Okay. I didn’t have my normal writing time yesterday, November 6th. So I only managed 2 paragraphs on my NotNaNoWriMo project, which I didn’t feel was enough to post here. BUT – I think I’ve made up for that by putting together 1,000 words today! Which you now get to read raw and unedited.
Seven Part 6
© 2018 Patrick Hester – All Rights Reserved
After two days of relative rest and, much to Seven’s surprise – no attacks, she and Julian started back to the tower. It loomed above the tree-line whenever there was a break in the foliage. Julian insisted it was a half days walk, though she didn’t remember traveling that far after the attack. Part of that trip had been she admitted, fuzzy. If true, the glimpses of the tower through the trees meant it was far taller than she originally thought.
The forest remained silent as they trekked along, an ominous omen as far as she was concerned.
Seven used a bit of tree branch, stripped and rubbed with dirt and a rock, as a walking stick. Her entire left side remained a purple bruise. Walking and moving helped, as did the foul poultice Julian forced on her every few hours. Yet she still felt weaker on her left side than she liked or would admit aloud. Nothing had hurt her in quite that way in a very long time. As such, her eyes lingered often whenever her path crossed shadows cast by tree or bush, scanning for danger or any sign of unnatural movement.
I think we triggered something last time, Julian said. And all the Shades attacked me at once. Five in total. Creating them takes time, so there shouldn’t be any more right now.
“Five?” Seven asked. “Are you certain? That’s a fine tally, little brother. Very fine.”
I was not boasting.
“You should be,” she said. “A very fine tally. But you can’t know for sure there aren’t more of them. This sorcerer may have kept some back as a rear guard,” Seven replied. “Best to be prepared for an attack that never comes rather than get caught with your pants down.”
You always think of such things, of battle and tactics. This is what they taught you in the arena?
Seven kept walking. She had spoken more about her time in the arena than he had about the Temple. That felt off-balance to her and she wanted more, to know her little brother again. His reticence bothered and frustrated her, but did not surprise her.
The conversation with the deiMagi, through her intermediary, came back to mind.
“It is interesting that you came back,” said the young man in the pale white tunic. He stood beside the large, empty desk, eyes tracking the flashing fingers of the woman seated behind the desk. Of her, Seven could make out no details. She wore a black robe with silver embroidery dancing along the cuffs, hem and trim of her cowl, which was drawn to completely hide her face and features. Gloves covered her hands, too. “There was…speculation on whether you would or not, once you won your freedom from the arena.”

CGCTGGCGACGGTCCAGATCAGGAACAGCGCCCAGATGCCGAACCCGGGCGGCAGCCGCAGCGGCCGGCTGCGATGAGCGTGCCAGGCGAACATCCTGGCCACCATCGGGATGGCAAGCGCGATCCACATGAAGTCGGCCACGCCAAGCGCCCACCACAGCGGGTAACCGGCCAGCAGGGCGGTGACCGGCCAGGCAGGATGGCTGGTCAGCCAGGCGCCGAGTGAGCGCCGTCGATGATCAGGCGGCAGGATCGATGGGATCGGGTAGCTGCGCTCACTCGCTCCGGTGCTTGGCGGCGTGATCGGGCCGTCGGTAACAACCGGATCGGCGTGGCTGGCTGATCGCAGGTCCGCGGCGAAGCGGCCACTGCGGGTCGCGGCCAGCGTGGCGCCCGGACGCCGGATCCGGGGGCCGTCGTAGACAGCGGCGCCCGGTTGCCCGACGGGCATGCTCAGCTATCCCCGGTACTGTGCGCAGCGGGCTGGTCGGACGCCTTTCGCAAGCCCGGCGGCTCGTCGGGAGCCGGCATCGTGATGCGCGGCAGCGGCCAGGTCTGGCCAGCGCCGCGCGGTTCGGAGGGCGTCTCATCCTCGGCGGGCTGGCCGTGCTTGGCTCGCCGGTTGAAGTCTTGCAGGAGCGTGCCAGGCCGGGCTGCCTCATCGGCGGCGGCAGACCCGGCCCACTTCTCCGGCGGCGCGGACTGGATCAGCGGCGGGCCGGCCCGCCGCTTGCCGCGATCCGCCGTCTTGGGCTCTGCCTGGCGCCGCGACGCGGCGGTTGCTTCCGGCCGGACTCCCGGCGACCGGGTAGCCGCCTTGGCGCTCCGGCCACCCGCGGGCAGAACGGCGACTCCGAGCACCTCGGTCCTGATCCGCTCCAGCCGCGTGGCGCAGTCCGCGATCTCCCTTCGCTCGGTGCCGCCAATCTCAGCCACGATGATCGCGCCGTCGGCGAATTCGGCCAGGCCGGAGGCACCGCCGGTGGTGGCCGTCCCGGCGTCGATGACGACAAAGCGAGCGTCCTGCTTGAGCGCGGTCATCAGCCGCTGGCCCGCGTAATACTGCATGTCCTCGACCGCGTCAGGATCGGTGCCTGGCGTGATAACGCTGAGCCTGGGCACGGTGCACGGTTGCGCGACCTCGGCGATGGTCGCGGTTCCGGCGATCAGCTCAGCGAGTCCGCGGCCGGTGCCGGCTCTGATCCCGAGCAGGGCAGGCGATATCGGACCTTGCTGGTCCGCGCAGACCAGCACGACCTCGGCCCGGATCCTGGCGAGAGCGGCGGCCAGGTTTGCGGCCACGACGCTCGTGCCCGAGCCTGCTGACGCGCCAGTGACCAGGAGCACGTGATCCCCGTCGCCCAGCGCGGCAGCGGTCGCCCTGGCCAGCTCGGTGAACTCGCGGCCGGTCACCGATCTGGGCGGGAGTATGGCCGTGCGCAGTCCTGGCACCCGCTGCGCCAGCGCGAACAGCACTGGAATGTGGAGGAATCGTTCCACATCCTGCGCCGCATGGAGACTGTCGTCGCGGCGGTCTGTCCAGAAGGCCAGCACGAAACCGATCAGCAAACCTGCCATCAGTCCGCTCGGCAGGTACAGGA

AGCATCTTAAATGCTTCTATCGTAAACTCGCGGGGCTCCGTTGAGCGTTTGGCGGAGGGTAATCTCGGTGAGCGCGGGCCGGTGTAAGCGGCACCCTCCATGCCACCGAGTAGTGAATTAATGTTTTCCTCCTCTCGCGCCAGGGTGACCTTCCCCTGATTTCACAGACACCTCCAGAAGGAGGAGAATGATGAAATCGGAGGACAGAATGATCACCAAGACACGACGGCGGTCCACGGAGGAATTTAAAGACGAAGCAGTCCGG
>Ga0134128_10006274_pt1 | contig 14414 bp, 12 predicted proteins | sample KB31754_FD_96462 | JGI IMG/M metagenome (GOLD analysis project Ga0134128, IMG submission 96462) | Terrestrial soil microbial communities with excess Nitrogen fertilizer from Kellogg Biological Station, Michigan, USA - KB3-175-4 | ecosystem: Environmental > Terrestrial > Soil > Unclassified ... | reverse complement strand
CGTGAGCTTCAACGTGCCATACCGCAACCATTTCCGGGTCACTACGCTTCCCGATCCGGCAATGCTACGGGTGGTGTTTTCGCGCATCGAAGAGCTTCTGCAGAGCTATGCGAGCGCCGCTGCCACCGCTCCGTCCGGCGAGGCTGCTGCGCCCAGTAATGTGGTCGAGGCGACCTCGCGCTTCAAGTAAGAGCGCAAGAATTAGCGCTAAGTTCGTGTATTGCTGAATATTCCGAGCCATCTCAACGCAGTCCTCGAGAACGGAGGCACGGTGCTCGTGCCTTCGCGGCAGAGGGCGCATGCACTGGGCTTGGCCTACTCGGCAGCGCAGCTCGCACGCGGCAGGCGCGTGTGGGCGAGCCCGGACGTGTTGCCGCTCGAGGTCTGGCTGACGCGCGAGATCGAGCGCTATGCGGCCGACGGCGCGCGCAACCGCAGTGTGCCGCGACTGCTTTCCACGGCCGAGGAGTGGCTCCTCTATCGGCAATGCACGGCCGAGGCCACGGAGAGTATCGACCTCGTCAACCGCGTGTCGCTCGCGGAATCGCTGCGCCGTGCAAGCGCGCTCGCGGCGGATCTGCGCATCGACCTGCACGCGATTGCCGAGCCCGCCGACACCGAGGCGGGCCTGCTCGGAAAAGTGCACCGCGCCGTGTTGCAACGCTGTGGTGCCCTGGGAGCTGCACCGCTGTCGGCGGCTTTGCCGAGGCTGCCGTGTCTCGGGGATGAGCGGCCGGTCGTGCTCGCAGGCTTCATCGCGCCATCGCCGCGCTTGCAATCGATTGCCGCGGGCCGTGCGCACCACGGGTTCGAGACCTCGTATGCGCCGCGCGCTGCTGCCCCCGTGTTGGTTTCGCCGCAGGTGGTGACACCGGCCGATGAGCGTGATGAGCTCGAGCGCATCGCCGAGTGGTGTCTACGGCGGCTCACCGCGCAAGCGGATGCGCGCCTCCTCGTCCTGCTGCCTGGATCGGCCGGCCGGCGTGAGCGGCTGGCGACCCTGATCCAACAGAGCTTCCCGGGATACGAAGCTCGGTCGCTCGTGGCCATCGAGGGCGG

“You kept track of me?” Seven asked.
“It was prudent. You gave my predecessor an ultimatum. Keep your brother alive for you would return for him one day, and would tear this place apart if you did not find him safe and well. We do not take such threats idly. Plus, the words had the scent of prophecy upon them, which we cannot ignore.”
Frustrated at this odd form of communication if not by the words themselves, Seven slammed her hand down on the desk. “Why do you refuse to speak to me? What insult is this?”
The young man’s eyes went wide and he stammered, trying to keep up with the woman’s fingers, “No insult is intended. This is for your protection. I take it you know little of how our magic works?”
Seven nodded. “True.”
“Is your sword the weapon, or are you the weapon and the sword simply the tool?”
Of all the things the woman could’ve said, Seven never imagined a question like this. The answer had been drilled into her from the start, and she repeated it by rote, “I am the weapon. I need no knife, sword or spear to kill.”
The woman spread her hands, then her fingers flashed.
“The same is true of us. We are the weapon, and our voice more powerful than fist or foot. To speak is to wield our power, therefore, we cannot speak as normal people would. To do so would be to use our power against you.”
“I see,” Seven said, though she didn’t. “So I will not be able to speak with my brother? I have to learn this,” she asked, waving at the young man. “Hand thing.”
She left her hand up, fingers pointed at the young man. “This one will teach me.” It was not a request.
“It will fall to your brother to teach you, and only if he chooses to do so. You still intend to take him from the Temple?”
“Yes,” she said. “We belong together as family.”
“He will have a choice. We will not force him. Nor will you. He may not wish to see you again, let alone go with you.”
“Only if you have done something to him,” Seven spat. “How am I to even know the boy you bring to me is my own blood if I cannot speak with him?”
“You will know, or you will not. It makes no difference to us. You brought us a boy and bade us turn him into a Magi, keep him alive until you returned for him. We have done this. The rest is up to you.”
“And if he chooses not to come with me?” Seven asked. “Then what?”
“Then you will have a choice of your own to make. For myself, I believe he will leave with you.”
“That is good,” she said.
“Is it? Are you so sure? He is not the same boy you brought to us all those years ago. He has grown in ways you cannot fathom. He is of the Magi now.”
“I learned more in the arena than I wanted to know, Julian,” she said after a time.
The quiet stretched out for a very long time. Seven kept walking.
* * *